Mass popular support will also require finding a way to address the profound divides that continue to cut through US society. I see this possibility as resting on having conversations across many divides – political, racial, and social. The kinds of conversations that have rarely happened; that seek to transcend rather than entrench the polarities; that aim to find the shared human needs and dreams that give rise to such opposing views and experiences. Combining a simple and clear vision with the capacity to engage lovingly with others may be key to the movement’s ability to gain the consistent support of many more people.
A third and last element that I would like to see is the capacity to mount multiple forms of actions beyond the current gatherings. With mass popular support and clear goals, what other steps could be taken that may increase the pressure and begin to undermine the sources of support of the existing institutions that the movement seeks to destabilize? Beyond pure protest, what actions could the movement generate that would demonstrate the vision? What would be the Salt March of this movement?
I want to imagine for a moment what might happen if the vision indeed rests on honoring human needs. If so, what actions could a mass popular movement generate that both disrupt the control of corporations as well as provide for basic human needs? One of the key elements of Gandhi’s campaign is what he called Constructive Program. The centerpiece of his program was spinning, which both materially and symbolically freed Indians from relying on the British Empire for their clothing. A similar approach was taken by the Black Panthers who operated many parallel institutions to the state, a move designed to empower and free people. If freedom from the rule of corporations and basic human needs were the goal of the Occupy Wall Street movement, what could masses of people do that would directly attend to human needs?
Before any specific action is contemplated, I want to emphasize that it’s critical that whatever the action, it has to be taken by a sufficiently large number of people so that they’re less vulnerable to possible consequences and repression.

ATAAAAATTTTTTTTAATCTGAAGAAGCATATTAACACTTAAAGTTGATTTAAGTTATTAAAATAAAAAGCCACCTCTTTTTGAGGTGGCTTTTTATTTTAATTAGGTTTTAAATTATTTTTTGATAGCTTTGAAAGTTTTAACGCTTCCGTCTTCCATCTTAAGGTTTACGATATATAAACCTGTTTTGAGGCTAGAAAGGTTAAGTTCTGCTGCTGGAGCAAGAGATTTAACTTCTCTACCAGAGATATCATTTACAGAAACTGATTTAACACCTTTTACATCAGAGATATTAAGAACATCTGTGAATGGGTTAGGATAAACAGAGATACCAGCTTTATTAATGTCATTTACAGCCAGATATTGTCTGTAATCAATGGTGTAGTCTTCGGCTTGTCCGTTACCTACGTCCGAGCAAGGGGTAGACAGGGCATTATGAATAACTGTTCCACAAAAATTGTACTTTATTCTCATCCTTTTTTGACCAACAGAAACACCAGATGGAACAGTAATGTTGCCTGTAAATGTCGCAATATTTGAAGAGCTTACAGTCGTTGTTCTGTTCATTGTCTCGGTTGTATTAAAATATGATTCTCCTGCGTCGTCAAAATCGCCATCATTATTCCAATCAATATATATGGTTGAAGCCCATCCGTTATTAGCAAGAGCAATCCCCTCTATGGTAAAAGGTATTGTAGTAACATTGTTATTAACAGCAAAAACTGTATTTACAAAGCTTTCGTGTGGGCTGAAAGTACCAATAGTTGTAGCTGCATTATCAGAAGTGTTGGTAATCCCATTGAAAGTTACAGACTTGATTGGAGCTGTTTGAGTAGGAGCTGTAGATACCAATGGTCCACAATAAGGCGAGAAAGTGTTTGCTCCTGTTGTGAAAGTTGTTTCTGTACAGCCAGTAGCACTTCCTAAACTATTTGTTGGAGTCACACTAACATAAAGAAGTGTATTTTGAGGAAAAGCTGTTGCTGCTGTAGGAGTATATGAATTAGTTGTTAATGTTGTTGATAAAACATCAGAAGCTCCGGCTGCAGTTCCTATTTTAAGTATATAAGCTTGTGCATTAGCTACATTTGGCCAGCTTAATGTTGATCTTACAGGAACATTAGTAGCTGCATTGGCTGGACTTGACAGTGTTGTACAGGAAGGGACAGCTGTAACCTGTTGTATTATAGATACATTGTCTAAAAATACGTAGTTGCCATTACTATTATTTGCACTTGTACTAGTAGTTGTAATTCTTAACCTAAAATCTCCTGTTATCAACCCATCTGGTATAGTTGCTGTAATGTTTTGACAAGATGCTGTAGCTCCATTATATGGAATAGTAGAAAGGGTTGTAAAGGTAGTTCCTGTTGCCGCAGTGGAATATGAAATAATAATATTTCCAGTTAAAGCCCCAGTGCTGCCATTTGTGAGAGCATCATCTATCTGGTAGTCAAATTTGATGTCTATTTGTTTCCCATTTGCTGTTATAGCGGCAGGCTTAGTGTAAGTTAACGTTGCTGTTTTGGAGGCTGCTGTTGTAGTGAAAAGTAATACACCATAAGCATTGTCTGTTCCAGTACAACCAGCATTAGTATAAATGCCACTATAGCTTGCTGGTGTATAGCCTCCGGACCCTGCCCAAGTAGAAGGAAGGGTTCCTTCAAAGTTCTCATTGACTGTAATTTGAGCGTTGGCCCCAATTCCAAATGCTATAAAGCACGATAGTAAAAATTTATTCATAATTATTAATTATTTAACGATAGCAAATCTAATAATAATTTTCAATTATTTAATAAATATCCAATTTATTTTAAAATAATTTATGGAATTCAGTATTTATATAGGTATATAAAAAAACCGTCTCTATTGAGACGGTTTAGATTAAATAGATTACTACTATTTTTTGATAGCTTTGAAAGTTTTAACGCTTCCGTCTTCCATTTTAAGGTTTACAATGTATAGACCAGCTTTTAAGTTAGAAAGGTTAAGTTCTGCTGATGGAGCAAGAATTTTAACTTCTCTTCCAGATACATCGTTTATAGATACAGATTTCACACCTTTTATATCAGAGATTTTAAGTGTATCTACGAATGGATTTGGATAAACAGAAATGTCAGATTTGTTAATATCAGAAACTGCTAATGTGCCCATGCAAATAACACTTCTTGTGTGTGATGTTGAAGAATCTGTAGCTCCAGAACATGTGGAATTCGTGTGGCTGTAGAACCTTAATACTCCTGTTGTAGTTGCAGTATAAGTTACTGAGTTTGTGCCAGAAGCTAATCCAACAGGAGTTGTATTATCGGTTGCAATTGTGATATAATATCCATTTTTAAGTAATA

What if masses of people took possession of goods produced by corporations and distributed them to those in need? What if large groups of people appropriated structures and buildings so that homeless people, including those created through the recent ongoing foreclosures, would have a place to live? What if a million people stopped paying taxes and invested that money in sustainable technologies or permaculture? Would such actions be the equivalent of the Salt March or the lunch counters? And what would be today’s equivalent of the spinning? Gandhi insisted that anyone who joined his movement would commit to spinning for 30 minutes a day. What if we all committed to 30 minutes a day of taking action, individually, in groups, and in communities, that would free us from the rule of large institutions in the areas of food, shelter, clothing, health, and education – the most basic of human needs? Can you imagine how much energy a movement could generate if every day masses of people engaged in popular education, grew and made food from scratch, learned again how to make home-based medicines, and supported each other in all these areas? I have more questions than answers, because I am only one person. I hope you join me – in responses to this post, in conversations with others, and in the general assemblies of the various occupations.
Despite immense material benefit for some at the expense of others, I don’t believe that the current social order truly works for anyone. Let us march together towards the radically simple goal that Sharif Abdullah envisioned: a world that works for all.